One of the biggest challenges of my plumbing and heating practice has nothing to do with pipe, water, or fittings. Instead, one of the most problematic–and recurring–issues is making the cuts required to install those things in all the materials we encounter in both new construction and service work. For example, for a new townhouse job we recently completed, the contractor asked us to cut combustion air grilles through 16 already-installed garage doors. (Why he asked is another story!) The doors were a sandwich of aluminum, foam, and cardboard. A recip saw would have destroyed the surrounding material, a jigsaw would have been very difficult to get finish-quality cuts with, and a circular saw wouldn't cut all materials properly or completely. A cut-out saw, however, with the right bit and a site-made jig, saved us precious time. The tool delivered finish-quality cuts quickly in flimsy materials and in an oddball location.
Because cut-out saws get us out of situations like this, we use them all the time. They're not designed as production tools, and I don't use them for hogging-out drywall or plaster to let a drain pipe through, but they're ideal for one-off jobs. Their bits and rpm are perfectly suited for working in a variety of modern materials–often composites of several different things–and their small size makes them a terrific choice for out-of-the-way cuts or working in tight spaces.
I tested four corded and two cordless cut-out saws. The corded tools are the Craftsman 26561, DeWalt DW660SK, Makita 3706, and RotoZip RZ20. The cordless tools are the RotoZip RZ18V-2100 and Ryobi P530.
For the first part of the test, I checked the contents of each tool's accompanying accessory package. Next, I looked at cutting power, feel, switches, line of sight, bit changes, ergonomics, and extra features. I evaluated these items with an eye toward overall ease of use in our everyday applications–which is an ever-changing mish-mash of cut-throughs and cut-outs that can be anything from cutting through tile for new shower valves or sink faucets to working in laminate countertops to plowing through siding or roofing materials for vents.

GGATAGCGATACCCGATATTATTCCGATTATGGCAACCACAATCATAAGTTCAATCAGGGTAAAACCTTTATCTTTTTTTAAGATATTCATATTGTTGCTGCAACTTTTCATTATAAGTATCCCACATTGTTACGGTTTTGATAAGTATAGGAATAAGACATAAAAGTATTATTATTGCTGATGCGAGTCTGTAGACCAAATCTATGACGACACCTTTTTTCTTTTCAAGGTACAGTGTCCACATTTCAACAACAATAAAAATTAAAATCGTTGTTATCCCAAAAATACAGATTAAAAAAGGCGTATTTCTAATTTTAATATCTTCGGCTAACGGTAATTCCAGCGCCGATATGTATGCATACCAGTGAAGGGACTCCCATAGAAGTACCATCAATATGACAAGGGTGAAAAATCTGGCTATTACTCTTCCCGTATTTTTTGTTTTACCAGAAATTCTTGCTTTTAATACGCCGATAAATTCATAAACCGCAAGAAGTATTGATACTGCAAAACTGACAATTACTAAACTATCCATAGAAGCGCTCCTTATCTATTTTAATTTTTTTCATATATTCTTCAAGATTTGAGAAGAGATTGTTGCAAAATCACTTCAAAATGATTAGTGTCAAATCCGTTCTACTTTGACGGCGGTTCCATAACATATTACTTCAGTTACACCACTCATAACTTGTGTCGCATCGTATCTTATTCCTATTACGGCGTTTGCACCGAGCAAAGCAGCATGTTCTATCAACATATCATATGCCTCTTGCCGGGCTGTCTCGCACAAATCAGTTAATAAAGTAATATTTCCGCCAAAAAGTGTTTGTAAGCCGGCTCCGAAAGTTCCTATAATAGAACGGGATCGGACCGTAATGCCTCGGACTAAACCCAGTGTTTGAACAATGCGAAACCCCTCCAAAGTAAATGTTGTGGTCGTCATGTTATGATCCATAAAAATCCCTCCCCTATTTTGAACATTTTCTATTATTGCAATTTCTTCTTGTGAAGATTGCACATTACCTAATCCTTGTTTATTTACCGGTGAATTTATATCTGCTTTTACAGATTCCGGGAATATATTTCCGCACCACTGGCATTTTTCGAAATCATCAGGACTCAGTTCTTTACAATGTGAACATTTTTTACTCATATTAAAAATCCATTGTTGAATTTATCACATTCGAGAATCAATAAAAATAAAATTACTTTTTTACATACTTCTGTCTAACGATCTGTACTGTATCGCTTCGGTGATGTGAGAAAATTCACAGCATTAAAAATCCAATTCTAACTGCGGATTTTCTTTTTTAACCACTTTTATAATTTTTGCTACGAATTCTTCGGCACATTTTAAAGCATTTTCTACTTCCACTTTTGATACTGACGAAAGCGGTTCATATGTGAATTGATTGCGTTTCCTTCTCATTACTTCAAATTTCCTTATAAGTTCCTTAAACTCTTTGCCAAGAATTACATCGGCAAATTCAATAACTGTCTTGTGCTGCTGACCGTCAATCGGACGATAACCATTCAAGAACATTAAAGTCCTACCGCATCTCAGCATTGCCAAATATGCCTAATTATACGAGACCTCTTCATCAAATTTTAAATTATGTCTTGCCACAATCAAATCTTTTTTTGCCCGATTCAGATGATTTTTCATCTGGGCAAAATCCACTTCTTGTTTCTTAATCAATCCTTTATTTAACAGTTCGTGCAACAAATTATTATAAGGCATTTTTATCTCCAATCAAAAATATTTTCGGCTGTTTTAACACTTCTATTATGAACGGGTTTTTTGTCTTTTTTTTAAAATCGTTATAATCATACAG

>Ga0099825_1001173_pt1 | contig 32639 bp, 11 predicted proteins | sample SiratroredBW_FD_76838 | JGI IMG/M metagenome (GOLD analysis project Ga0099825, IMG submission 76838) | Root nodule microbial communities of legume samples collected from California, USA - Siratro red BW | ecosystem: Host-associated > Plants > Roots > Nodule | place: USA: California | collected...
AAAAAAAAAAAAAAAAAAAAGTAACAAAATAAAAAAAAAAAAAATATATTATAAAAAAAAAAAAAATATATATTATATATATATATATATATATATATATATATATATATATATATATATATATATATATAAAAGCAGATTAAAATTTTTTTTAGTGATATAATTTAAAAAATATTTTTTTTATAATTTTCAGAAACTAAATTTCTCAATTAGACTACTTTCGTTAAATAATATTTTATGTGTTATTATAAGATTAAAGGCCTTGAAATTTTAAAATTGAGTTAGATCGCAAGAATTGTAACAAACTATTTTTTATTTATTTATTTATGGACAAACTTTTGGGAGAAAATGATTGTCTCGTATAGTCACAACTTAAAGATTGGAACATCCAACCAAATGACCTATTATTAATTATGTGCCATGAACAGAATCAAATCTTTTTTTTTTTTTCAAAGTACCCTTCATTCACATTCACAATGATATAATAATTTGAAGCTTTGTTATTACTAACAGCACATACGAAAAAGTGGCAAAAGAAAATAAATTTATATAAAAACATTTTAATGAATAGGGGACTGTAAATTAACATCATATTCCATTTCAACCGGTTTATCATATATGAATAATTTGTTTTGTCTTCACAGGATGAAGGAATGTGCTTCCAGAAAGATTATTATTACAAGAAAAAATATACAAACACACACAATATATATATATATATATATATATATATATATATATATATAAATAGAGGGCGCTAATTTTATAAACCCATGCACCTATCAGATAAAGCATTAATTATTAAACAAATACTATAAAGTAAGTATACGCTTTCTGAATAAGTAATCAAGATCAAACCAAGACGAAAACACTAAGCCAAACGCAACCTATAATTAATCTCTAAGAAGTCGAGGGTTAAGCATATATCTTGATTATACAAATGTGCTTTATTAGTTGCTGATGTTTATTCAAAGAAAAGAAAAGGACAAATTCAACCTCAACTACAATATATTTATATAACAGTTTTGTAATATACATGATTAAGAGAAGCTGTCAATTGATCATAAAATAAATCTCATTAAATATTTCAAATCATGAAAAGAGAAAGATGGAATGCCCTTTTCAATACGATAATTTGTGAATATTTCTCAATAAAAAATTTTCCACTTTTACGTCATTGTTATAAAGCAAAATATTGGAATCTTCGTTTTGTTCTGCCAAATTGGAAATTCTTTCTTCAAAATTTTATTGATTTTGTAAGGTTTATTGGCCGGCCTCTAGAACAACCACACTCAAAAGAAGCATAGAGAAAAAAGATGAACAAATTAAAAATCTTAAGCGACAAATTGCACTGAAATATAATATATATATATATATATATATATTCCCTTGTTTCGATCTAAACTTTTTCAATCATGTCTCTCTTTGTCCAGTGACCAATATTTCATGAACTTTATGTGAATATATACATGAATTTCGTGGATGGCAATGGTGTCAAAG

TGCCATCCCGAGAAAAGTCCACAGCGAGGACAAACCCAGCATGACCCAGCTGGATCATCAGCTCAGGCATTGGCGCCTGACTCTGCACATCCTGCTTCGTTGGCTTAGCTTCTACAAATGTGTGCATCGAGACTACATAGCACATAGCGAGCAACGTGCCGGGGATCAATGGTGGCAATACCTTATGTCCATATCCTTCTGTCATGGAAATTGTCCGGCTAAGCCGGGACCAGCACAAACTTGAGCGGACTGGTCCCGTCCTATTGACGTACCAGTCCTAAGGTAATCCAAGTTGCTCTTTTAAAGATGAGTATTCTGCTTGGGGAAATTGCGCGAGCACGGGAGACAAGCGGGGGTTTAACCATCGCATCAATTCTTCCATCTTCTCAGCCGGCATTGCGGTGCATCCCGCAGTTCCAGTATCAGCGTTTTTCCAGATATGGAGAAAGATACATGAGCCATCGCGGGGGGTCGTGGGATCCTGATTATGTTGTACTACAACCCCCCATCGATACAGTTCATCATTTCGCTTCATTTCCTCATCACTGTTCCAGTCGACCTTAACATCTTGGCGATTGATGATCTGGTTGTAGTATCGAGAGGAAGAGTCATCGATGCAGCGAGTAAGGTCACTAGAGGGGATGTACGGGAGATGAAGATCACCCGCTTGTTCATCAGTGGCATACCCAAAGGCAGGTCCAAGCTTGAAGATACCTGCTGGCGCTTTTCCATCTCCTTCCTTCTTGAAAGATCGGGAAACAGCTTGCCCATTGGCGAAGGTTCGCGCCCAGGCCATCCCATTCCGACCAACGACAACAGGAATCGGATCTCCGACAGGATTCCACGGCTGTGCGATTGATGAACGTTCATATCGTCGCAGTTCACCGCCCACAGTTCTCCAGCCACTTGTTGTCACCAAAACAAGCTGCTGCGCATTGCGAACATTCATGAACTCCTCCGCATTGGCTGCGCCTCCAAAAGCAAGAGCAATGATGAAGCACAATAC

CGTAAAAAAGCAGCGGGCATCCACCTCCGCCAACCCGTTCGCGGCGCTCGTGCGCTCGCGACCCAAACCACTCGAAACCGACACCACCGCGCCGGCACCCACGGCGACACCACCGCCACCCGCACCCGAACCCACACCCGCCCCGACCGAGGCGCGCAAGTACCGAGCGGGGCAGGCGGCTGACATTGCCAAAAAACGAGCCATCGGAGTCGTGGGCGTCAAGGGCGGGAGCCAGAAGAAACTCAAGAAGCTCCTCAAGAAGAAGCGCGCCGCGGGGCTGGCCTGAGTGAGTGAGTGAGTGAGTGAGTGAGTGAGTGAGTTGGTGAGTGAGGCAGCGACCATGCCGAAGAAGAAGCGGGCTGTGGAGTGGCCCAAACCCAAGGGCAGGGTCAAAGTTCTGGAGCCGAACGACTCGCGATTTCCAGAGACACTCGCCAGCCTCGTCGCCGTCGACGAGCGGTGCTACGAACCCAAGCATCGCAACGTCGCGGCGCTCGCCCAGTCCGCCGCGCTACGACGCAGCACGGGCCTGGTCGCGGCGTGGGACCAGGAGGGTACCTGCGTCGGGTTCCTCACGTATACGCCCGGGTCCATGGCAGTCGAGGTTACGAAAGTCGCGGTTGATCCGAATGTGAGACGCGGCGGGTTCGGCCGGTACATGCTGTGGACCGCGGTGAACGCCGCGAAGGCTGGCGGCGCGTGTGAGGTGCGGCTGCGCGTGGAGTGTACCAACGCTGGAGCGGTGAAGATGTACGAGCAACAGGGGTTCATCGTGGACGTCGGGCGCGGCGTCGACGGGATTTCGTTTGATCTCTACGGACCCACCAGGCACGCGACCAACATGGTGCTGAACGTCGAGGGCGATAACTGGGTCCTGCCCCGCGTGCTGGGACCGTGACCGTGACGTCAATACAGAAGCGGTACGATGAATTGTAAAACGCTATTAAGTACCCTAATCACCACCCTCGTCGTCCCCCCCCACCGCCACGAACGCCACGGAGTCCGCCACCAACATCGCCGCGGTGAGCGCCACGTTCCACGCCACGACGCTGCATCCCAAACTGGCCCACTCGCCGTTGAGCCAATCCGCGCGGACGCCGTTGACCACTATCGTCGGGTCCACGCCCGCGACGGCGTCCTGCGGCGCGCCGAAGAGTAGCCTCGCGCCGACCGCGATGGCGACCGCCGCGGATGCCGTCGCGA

What You Get
There isn't a tool category I know of that ships with more accessories than cut-out saws. What you get depends on the manufacturer. While I most often use the tool in its basic configuration, I find that I use some of the accessories, like side handles and kit bags. Other items, like a flex shaft, don't really apply to my work.
Boxes and Bags. The DeWalt shipped with a hard plastic case; both RotoZips and the Craftsman came with a very nice, heavy-duty canvas bag with pockets and plenty of room for attachments and blades. I like the bags better because the boxes, though they work just fine, take up more space. The Makita and Ryobi did not ship with a toolbox or bag.
Attachments, Corded. The RotoZip and Craftsman each came with a removable side handle, a jigsaw-style handle attachment, a right-angle cutter head, and a circle cutter. The RotoZip also came with a separate bit case, three cutting wheels, three cutting bits, and a wrench. The Craftsman kit included two cutting wheels and four spiral bits, but also included a flex-shaft attachment and bit kit with various grinding and cut-off wheels. The DeWalt shipped with a circle cutter and a side handle. The Makita shipped bare-bones, with no attachments or blades, which is actually fine with me. My work requires that I mainly use the tool in its basic configuration. Besides, if I needed to grind something, I'd get my grinder.
Attachments, Cordless. The 18-volt Ryobi shipped with a circle cutter. The tool's battery and charger are sold separately, the idea being that you can swap batteries among various Ryobi tools if you're invested in that platform, and therefore don't have to buy a new battery every time you buy a new tool. This makes the tool very inexpensive. If you're not invested in the Ryobi battery platform, you have to buy the battery and charger separately.